Feeds

Mass ASP.NET attack causes websites to turn on visitors

614,000 pages so far in ongoing epidemic

Choosing a cloud hosting partner with confidence

An infection that causes poorly configured websites to silently bombard visitors with malware attacks has hit almost 614,000 webpages, Google searches show.

The mass infection, which redirects users to a site exploiting old versions of Oracle's Java, Adobe's Flash player and various browsers, was first disclosed by researchers from Armorize on Wednesday. At the time, it appeared to affect about 180,000 pages. By time of writing on Friday, the initial attack and a follow-on exploit has spread to 613,890 combined pages. The SQL injection attack mostly exploits websites running Microsoft's ASP.Net web application framework.

The infection injects code into websites operated by restaurants, hospitals, and other small businesses and plants an invisible link in visitors' browsers to sites including jjghui.com and nbnjkl.com. Those sites in turn redirected to several other websites that include highly obfuscated code. At the end of the line is a cocktail of attacks that exploit known vulnerabilities in Java and the other targeted programs. Computers running unpatched versions are then commandeered. Servers in the attack used IP addresses based in the US and Russia.

Decoded attack script

The decoded script generates an iframe to strongdefenseiz.in, which redirects to safetosecurity.rr.nu

When Armorize researchers submitted the code used in the attack on Wednesday, just six of the top 43 antivirus providers detected the attack, according to this VirusTotal analysis. It's unknown if that number has improved since then.

The attack is the latest to force hundreds of thousands of vulnerable webpages to turn against their visitors. An attack in August against machines running the open-source osCommerce web application, for example, poisoned a whopping 8.3 million webpages. Websites used in this week's attack were registered to one James Northone of Plainview, New York, the same registered owner of domains used in the Lizamoon mass-injection attacks in March, which were named after one of the addresses used.

Security firm Sucuri has additional details about the ongoing attack and a scanner that websites can use to check if they're infected here and here. Compromised sites trying to recover must remove the infection from their database and audit their code to rid it of SQL-injection bugs. ®

Internet Security Threat Report 2014

More from The Register

next story
FYI: OS X Yosemite's Spotlight tells Apple EVERYTHING you're looking for
It's on by default – didn't you read the small print?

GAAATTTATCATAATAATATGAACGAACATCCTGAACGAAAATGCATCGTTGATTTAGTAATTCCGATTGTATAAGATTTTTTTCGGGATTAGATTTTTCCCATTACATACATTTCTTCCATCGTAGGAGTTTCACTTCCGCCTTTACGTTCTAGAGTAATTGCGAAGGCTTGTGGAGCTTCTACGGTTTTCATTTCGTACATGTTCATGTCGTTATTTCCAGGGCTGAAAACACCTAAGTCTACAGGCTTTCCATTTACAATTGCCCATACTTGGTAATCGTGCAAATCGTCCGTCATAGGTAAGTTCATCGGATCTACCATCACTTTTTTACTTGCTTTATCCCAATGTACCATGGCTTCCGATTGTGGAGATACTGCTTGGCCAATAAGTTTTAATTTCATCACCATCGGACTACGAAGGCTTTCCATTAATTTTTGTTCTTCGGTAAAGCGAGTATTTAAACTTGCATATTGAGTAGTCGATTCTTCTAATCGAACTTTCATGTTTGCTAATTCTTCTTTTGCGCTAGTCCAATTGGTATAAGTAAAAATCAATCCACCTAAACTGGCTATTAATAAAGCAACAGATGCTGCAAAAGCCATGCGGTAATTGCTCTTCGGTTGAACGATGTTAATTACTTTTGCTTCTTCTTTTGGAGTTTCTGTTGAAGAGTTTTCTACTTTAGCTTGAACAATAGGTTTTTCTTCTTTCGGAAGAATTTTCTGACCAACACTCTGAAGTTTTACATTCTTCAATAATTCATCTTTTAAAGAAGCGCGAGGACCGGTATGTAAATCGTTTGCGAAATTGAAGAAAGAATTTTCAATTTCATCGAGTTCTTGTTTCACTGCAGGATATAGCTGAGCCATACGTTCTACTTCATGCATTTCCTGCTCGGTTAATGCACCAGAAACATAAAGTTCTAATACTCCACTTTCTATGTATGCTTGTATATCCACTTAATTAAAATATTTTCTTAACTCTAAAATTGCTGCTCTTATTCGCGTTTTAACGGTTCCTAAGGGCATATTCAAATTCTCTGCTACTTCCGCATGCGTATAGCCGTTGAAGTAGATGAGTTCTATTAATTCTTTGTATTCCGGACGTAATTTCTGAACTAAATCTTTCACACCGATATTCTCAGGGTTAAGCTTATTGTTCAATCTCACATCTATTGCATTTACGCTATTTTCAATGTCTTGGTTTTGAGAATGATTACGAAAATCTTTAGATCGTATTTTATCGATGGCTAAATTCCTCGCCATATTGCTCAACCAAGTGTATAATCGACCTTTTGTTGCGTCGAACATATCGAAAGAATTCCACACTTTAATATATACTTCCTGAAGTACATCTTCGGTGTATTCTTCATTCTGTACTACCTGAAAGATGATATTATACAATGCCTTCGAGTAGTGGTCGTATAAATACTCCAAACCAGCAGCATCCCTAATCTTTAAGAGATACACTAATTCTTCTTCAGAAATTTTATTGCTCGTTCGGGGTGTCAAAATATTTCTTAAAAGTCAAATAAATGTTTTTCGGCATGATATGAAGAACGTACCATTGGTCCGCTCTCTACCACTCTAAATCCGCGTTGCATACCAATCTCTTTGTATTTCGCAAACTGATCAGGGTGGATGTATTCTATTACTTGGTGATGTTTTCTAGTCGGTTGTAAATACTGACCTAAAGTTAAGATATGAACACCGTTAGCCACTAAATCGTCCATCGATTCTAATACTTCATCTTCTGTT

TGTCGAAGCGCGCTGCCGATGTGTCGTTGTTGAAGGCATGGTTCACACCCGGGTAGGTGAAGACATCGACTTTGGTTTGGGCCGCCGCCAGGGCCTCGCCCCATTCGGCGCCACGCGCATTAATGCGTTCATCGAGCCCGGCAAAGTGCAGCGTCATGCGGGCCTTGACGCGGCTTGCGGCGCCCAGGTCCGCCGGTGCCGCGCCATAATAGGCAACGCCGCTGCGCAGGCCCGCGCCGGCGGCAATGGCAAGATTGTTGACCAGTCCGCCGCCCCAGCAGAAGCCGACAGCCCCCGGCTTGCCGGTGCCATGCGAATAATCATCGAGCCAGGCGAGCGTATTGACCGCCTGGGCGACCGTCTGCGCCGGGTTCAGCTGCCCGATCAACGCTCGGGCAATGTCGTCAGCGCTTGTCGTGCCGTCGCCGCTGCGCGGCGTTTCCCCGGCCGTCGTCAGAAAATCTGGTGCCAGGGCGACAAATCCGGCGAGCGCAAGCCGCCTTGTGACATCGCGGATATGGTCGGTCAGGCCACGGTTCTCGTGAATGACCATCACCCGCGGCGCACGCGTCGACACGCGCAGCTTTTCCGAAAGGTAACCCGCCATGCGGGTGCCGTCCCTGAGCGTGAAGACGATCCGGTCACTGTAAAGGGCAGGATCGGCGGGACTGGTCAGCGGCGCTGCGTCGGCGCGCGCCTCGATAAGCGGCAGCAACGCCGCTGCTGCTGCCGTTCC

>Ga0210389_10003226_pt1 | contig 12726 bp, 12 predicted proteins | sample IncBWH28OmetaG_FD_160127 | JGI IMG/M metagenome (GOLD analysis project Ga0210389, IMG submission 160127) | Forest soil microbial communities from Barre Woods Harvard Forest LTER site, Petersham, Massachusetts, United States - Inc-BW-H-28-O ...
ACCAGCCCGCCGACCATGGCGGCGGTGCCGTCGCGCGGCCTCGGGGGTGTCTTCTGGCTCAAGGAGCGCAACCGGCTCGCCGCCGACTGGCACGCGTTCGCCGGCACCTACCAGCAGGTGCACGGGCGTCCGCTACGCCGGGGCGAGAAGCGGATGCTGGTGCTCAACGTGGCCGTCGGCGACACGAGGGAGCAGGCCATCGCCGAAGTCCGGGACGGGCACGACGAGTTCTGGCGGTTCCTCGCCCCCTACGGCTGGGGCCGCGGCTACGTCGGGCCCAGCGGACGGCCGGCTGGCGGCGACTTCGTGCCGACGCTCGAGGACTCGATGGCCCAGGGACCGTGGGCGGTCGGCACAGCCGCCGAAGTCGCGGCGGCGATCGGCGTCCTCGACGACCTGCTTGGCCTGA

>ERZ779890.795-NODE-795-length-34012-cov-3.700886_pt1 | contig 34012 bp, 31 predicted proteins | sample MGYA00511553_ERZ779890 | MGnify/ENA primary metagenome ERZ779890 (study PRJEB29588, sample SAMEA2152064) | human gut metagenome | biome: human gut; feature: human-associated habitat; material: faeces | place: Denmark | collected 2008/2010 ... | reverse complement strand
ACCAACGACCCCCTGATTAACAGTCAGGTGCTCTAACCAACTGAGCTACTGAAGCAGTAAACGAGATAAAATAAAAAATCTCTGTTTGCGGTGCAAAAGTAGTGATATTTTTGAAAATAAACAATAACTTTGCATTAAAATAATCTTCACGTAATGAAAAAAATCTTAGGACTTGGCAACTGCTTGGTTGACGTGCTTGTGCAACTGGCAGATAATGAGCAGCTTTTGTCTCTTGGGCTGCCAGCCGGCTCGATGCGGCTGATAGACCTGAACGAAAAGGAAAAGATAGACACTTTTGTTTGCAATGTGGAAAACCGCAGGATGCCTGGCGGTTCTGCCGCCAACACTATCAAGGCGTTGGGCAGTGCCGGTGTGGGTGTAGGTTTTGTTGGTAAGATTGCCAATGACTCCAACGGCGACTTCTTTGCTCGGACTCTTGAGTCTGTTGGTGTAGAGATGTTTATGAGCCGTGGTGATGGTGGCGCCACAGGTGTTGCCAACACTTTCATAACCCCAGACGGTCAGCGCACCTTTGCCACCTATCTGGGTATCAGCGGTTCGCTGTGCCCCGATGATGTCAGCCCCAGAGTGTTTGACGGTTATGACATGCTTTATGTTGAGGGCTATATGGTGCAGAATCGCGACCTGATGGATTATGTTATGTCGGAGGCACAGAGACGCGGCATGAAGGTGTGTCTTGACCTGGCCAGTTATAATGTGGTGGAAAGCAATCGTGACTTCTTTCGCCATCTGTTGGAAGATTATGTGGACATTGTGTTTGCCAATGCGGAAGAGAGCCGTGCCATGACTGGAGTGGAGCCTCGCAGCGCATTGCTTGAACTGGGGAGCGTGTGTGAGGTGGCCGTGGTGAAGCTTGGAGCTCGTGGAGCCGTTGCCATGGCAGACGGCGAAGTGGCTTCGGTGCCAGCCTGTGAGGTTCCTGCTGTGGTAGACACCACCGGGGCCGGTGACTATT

Russian hackers exploit 'Sandworm' bug 'to spy on NATO, EU PCs'
Fix imminent from Microsoft for Vista, Server 2008, other stuff
Edward who? GCHQ boss dodges Snowden topic during last speech
UK spies would rather 'walk' than do 'mass surveillance'
Microsoft pulls another dodgy patch
Redmond makes a hash of hashing add-on
NOT OK GOOGLE: Android images can conceal code
It's been fixed, but hordes won't have applied the upgrade
Apple grapple: Congress kills FBI's Cupertino crypto kybosh plan
Encryption would lead us all into a 'dark place', claim G-Men
'LulzSec leader Aush0k' found to be naughty boy not worthy of jail
15 months home detention leaves egg on feds' faces as they grab for more power
China is ALREADY spying on Apple iCloud users, claims watchdog
Attack harvests users' info at iPhone 6 launch
prev story

Whitepapers

Forging a new future with identity relationship management
Learn about ForgeRock's next generation IRM platform and how it is designed to empower CEOS's and enterprises to engage with consumers.
Why and how to choose the right cloud vendor
The benefits of cloud-based storage in your processes. Eliminate onsite, disk-based backup and archiving in favor of cloud-based data protection.
Three 1TB solid state scorchers up for grabs
Big SSDs can be expensive but think big and think free because you could be the lucky winner of one of three 1TB Samsung SSD 840 EVO drives that we’re giving away worth over £300 apiece.
Reg Reader Research: SaaS based Email and Office Productivity Tools
Read this Reg reader report which provides advice and guidance for SMBs towards the use of SaaS based email and Office productivity tools.
Security for virtualized datacentres
Legacy security solutions are inefficient due to the architectural differences between physical and virtual environments.